Consider this to be yet another glass ceiling shattered for good. On Tuesday, Danica Roem made history when she became the first openly transgender elected official in Virginia, The Washington Post reports. She also became the first openly transgender person to serve in a state legislature in the U.S.
Roem, a Democrat, defeated incumbent Republican Bob Marshall for a seat in the Virginia House of Delegates representing the 13th district. With 90% of the votes tallied, the 33-year-old defeated Marshall by nearly 10%, according to The Washington Post.
"A message of inclusion and equality resonated here, and for a national audience. I think it's really important that discrimination is a disqualifier and you can champion inclusion, you can champion equality and equity, and you can win," Roem told MSNBC's Lawrence O'Donnell.
"There won't be discriminatory legislation coming out of the 13th district... I'm going to be a champion for equality," she added, noting that she has nothing negative to say about Marshall. "He'll be one of my constituents and I'm not going to attack my constituents," Roem said.
Roem is a former local investigative reporter who covered government issues. (Fun fact: She's also the vocalist of her own metal band.) Throughout her campaign, she focused on policy priorities from infrastructure to education. But naturally, her gender identity and the possibility she could become the first transgender person to be elected to serve in a statehouse also caught the nation's attention.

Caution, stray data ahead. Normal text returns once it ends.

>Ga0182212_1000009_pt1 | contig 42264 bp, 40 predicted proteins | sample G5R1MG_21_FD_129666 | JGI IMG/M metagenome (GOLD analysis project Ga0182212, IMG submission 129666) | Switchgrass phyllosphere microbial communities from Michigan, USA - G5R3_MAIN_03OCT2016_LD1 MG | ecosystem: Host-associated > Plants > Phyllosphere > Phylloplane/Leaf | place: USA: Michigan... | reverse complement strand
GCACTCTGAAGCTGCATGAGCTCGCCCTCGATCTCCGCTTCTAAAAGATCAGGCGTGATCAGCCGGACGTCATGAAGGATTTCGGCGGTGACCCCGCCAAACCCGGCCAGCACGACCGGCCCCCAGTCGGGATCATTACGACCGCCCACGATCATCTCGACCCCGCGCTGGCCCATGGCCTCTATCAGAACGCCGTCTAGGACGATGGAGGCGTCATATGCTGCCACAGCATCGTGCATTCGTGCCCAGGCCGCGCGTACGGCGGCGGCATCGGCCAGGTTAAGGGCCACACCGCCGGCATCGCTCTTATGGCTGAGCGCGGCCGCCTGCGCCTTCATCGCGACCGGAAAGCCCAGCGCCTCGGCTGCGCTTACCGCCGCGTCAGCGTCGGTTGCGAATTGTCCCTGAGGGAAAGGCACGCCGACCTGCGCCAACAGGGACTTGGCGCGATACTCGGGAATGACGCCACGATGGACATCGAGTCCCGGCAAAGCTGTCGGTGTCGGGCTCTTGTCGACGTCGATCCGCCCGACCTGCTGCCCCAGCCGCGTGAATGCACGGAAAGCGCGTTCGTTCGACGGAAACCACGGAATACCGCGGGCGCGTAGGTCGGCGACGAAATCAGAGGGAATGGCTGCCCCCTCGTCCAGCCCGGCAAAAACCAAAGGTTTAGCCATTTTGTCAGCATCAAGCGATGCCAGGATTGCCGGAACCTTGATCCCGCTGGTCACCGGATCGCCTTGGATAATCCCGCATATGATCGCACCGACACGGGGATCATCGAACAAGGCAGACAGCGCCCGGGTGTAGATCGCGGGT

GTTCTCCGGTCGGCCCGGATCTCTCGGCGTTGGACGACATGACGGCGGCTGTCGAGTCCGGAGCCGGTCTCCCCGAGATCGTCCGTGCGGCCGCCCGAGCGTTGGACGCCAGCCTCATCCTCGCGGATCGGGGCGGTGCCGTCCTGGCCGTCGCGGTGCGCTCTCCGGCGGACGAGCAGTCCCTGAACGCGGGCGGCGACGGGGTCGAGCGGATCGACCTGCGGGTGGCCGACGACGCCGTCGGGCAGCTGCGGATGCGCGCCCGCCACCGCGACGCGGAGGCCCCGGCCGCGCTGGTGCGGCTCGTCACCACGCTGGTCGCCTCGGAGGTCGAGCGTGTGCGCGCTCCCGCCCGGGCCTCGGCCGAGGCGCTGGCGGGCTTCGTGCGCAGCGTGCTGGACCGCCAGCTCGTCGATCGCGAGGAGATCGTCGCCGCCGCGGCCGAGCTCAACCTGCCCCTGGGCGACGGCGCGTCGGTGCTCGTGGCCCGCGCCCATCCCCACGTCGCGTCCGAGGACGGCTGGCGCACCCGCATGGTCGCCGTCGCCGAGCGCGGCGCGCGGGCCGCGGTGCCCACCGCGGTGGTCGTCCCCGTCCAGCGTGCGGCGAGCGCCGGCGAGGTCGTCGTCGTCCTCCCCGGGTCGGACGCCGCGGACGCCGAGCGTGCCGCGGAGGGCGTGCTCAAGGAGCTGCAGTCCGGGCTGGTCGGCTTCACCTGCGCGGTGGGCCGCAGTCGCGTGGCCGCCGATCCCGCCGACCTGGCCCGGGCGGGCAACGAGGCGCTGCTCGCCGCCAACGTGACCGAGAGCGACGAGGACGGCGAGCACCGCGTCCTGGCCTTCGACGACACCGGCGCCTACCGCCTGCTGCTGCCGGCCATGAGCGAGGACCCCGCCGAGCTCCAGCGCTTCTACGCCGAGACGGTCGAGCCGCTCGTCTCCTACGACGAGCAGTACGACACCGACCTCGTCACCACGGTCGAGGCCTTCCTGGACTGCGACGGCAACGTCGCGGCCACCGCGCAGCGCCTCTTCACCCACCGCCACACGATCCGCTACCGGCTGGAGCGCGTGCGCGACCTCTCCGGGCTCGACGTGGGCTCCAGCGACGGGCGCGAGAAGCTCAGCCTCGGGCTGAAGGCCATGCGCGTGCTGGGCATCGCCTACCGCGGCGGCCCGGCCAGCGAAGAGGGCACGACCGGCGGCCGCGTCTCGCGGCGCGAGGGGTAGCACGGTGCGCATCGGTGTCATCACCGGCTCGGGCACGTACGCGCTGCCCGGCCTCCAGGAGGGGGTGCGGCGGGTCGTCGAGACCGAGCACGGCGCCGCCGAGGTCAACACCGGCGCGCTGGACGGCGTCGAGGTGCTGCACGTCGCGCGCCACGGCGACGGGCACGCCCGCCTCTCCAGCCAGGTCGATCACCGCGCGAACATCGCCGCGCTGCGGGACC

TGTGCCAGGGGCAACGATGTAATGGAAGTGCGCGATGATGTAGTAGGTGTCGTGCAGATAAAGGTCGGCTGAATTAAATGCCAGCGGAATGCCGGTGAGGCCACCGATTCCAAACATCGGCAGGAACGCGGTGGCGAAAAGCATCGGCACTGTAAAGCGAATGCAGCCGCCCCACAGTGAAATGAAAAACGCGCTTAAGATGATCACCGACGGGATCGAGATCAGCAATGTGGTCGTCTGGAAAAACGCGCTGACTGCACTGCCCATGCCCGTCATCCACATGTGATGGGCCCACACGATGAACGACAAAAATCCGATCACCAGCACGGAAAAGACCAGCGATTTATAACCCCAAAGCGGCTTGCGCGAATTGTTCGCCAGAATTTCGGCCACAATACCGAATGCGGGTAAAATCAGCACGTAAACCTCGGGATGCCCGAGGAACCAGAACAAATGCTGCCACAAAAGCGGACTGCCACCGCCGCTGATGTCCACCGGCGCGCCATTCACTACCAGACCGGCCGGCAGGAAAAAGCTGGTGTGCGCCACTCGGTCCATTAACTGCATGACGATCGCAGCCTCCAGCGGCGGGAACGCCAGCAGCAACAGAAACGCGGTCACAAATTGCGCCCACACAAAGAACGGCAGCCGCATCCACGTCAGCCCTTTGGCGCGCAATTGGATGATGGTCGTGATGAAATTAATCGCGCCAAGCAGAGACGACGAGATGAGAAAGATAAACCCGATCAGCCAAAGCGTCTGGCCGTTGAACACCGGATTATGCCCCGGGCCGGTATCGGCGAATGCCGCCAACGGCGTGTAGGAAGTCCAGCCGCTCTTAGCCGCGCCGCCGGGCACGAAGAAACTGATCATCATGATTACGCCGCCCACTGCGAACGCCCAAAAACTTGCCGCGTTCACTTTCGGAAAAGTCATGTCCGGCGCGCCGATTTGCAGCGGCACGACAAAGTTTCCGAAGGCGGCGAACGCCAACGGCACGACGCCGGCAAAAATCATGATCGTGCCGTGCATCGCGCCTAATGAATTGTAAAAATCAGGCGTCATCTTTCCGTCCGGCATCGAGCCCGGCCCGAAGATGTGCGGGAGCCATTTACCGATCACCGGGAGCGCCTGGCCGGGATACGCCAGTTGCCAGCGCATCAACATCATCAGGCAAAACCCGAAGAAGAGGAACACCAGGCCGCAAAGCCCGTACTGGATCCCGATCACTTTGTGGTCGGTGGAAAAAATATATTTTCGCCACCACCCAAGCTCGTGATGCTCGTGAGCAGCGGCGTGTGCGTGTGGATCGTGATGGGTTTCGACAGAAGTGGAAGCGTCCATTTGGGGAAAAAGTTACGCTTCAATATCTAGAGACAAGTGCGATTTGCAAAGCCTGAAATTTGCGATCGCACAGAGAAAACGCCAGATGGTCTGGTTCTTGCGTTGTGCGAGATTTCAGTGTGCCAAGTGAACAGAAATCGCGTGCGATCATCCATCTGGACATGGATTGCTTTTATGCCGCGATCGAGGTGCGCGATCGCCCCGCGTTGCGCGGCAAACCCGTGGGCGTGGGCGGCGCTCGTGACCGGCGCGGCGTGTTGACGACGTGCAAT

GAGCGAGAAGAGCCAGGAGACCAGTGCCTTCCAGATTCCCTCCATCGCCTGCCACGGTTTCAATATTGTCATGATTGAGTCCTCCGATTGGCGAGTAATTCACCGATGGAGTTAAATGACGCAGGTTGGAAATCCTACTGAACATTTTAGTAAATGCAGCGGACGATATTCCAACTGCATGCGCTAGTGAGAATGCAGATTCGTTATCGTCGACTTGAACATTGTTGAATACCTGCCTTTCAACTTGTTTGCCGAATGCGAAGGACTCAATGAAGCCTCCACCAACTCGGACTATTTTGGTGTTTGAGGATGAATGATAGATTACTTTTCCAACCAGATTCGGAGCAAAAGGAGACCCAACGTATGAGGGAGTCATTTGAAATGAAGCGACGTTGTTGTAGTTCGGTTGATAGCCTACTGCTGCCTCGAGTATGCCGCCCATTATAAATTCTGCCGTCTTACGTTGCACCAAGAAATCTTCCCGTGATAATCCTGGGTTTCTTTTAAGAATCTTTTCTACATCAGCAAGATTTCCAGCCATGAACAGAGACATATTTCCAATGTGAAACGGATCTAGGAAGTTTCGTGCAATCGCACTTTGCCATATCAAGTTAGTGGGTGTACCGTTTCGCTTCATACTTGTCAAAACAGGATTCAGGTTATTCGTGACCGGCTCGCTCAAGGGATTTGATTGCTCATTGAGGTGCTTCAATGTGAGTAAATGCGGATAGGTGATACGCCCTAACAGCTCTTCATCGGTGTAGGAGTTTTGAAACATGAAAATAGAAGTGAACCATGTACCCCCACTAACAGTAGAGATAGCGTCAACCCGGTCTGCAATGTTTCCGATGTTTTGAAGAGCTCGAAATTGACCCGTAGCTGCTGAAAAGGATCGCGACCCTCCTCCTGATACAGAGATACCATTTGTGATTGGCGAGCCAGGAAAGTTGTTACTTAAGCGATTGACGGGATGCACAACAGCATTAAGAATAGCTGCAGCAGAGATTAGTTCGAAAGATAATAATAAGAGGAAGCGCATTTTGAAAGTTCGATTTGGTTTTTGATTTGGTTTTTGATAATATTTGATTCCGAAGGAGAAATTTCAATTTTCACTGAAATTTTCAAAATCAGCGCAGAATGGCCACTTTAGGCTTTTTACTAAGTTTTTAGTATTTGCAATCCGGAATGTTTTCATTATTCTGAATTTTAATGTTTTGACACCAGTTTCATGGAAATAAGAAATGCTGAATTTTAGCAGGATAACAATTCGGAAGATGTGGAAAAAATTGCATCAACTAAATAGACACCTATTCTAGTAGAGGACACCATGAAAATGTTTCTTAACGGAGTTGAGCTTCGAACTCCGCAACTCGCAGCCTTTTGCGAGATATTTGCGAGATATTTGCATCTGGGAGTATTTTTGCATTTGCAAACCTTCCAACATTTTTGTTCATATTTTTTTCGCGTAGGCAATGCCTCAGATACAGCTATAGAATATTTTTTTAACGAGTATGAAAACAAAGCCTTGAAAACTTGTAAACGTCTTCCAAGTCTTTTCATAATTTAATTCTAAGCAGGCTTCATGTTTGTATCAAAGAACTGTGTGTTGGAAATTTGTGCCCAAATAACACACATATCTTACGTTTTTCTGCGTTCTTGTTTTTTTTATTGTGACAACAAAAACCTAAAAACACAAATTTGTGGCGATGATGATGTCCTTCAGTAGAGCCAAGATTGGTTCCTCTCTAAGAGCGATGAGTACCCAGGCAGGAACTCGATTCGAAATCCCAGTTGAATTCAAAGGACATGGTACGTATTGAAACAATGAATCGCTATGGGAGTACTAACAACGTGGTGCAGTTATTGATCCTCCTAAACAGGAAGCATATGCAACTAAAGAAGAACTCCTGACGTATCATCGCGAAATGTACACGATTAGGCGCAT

Her victory was nothing short of impressive: Marshall, her opponent, had been a delegate for 11 consecutive terms. Not only that, he is also a social conservative with an anti-LGBTQ record. In 2014, Marshall drafted a letter calling on Virginia Gov. Terry McAuliffe to defend the state's constitutional amendment ban on same-sex marriage. Earlier this year, he authored the state's own "bathroom bill, which was even stricter than the infamous HB2 in North Carolina. Marshall also consistently misgendered Roem during the campaign — calling her a "he" and refusing to acknowledge her as a woman — while refusing to debate her.
Though Roem's campaign focus was on policy rather than her her gender identity, her win is a huge step forward for LGBTQ representation in politics. After the 2016 election, there were only 105 openly LGBTQ state legislators across the country — fewer than in past cycles. So not only is Roem's win historical, it is also step forward for transgender representation in government.
Roem's win was a highlight of a successful night for Virginia Democrats. Ralph Northam was victorious in the governor's race, and Roem is headed to the state legislature with fellow Democrats Chris Hurst and Elizabeth Guzmán.